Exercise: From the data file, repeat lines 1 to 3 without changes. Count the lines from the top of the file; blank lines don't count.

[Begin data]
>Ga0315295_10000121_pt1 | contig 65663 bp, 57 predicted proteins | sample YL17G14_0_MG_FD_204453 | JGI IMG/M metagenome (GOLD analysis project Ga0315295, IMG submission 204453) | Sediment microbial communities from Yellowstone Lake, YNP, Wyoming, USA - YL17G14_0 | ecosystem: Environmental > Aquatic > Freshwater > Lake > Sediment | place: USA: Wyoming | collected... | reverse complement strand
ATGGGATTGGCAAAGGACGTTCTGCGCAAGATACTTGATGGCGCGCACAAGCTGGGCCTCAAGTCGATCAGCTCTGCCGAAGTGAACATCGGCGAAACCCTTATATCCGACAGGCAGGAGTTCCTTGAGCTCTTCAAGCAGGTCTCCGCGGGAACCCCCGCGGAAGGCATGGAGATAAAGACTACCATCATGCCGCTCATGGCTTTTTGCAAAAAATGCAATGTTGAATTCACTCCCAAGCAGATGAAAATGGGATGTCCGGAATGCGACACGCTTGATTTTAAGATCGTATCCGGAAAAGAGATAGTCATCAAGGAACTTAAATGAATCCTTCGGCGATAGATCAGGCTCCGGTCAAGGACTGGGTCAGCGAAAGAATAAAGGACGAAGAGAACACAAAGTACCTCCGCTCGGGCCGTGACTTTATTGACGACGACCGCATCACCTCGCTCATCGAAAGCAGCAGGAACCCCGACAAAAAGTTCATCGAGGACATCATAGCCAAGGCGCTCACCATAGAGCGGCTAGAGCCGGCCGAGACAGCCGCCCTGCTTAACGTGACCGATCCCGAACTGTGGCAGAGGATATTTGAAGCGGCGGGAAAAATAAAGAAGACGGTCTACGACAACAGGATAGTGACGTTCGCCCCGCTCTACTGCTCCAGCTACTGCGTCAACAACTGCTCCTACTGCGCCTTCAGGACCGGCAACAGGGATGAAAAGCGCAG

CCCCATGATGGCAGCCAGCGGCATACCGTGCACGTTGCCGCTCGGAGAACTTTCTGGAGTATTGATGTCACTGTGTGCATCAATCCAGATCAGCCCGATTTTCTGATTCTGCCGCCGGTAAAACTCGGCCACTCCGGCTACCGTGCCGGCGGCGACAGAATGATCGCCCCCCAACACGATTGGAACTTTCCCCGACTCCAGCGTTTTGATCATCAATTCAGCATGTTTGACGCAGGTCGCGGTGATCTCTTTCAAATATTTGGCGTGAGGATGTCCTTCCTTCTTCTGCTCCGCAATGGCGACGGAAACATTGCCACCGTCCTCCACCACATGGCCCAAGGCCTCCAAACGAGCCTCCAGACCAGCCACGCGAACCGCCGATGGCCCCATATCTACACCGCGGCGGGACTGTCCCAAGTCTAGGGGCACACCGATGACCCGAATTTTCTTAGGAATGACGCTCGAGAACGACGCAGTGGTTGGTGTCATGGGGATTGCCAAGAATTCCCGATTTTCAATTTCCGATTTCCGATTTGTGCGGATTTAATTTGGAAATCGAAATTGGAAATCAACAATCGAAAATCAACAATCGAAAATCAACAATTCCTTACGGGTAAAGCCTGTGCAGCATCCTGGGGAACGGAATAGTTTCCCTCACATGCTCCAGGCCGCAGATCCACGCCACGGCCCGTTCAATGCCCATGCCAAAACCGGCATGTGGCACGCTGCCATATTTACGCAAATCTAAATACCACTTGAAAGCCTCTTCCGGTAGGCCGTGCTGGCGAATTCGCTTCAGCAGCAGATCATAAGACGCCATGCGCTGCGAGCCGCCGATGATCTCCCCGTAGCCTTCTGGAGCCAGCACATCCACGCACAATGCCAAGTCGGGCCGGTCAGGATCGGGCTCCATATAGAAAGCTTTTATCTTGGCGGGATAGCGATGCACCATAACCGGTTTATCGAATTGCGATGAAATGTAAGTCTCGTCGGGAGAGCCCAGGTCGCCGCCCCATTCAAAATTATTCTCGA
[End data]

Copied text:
>Ga0315295_10000121_pt1 | contig 65663 bp, 57 predicted proteins | sample YL17G14_0_MG_FD_204453 | JGI IMG/M metagenome (GOLD analysis project Ga0315295, IMG submission 204453) | Sediment microbial communities from Yellowstone Lake, YNP, Wyoming, USA - YL17G14_0 | ecosystem: Environmental > Aquatic > Freshwater > Lake > Sediment | place: USA: Wyoming | collected... | reverse complement strand
ATGGGATTGGCAAAGGACGTTCTGCGCAAGATACTTGATGGCGCGCACAAGCTGGGCCTCAAGTCGATCAGCTCTGCCGAAGTGAACATCGGCGAAACCCTTATATCCGACAGGCAGGAGTTCCTTGAGCTCTTCAAGCAGGTCTCCGCGGGAACCCCCGCGGAAGGCATGGAGATAAAGACTACCATCATGCCGCTCATGGCTTTTTGCAAAAAATGCAATGTTGAATTCACTCCCAAGCAGATGAAAATGGGATGTCCGGAATGCGACACGCTTGATTTTAAGATCGTATCCGGAAAAGAGATAGTCATCAAGGAACTTAAATGAATCCTTCGGCGATAGATCAGGCTCCGGTCAAGGACTGGGTCAGCGAAAGAATAAAGGACGAAGAGAACACAAAGTACCTCCGCTCGGGCCGTGACTTTATTGACGACGACCGCATCACCTCGCTCATCGAAAGCAGCAGGAACCCCGACAAAAAGTTCATCGAGGACATCATAGCCAAGGCGCTCACCATAGAGCGGCTAGAGCCGGCCGAGACAGCCGCCCTGCTTAACGTGACCGATCCCGAACTGTGGCAGAGGATATTTGAAGCGGCGGGAAAAATAAAGAAGACGGTCTACGACAACAGGATAGTGACGTTCGCCCCGCTCTACTGCTCCAGCTACTGCGTCAACAACTGCTCCTACTGCGCCTTCAGGACCGGCAACAGGGATGAAAAGCGCAG

CCCCATGATGGCAGCCAGCGGCATACCGTGCACGTTGCCGCTCGGAGAACTTTCTGGAGTATTGATGTCACTGTGTGCATCAATCCAGATCAGCCCGATTTTCTGATTCTGCCGCCGGTAAAACTCGGCCACTCCGGCTACCGTGCCGGCGGCGACAGAATGATCGCCCCCCAACACGATTGGAACTTTCCCCGACTCCAGCGTTTTGATCATCAATTCAGCATGTTTGACGCAGGTCGCGGTGATCTCTTTCAAATATTTGGCGTGAGGATGTCCTTCCTTCTTCTGCTCCGCAATGGCGACGGAAACATTGCCACCGTCCTCCACCACATGGCCCAAGGCCTCCAAACGAGCCTCCAGACCAGCCACGCGAACCGCCGATGGCCCCATATCTACACCGCGGCGGGACTGTCCCAAGTCTAGGGGCACACCGATGACCCGAATTTTCTTAGGAATGACGCTCGAGAACGACGCAGTGGTTGGTGTCATGGGGATTGCCAAGAATTCCCGATTTTCAATTTCCGATTTCCGATTTGTGCGGATTTAATTTGGAAATCGAAATTGGAAATCAACAATCGAAAATCAACAATCGAAAATCAACAATTCCTTACGGGTAAAGCCTGTGCAGCATCCTGGGGAACGGAATAGTTTCCCTCACATGCTCCAGGCCGCAGATCCACGCCACGGCCCGTTCAATGCCCATGCCAAAACCGGCATGTGGCACGCTGCCATATTTACGCAAATCTAAATACCACTTGAAAGCCTCTTCCGGTAGGCCGTGCTGGCGAATTCGCTTCAGCAGCAGATCATAAGACGCCATGCGCTGCGAGCCGCCGATGATCTCCCCGTAGCCTTCTGGAGCCAGCACATCCACGCACAATGCCAAGTCGGGCCGGTCAGGATCGGGCTCCATATAGAAAGCTTTTATCTTGGCGGGATAGCGATGCACCATAACCGGTTTATCGAATTGCGATGAAATGTAAGTCTCGTCGGGAGAGCCCAGGTCGCCGCCCCATTCAAAATTATTCTCGA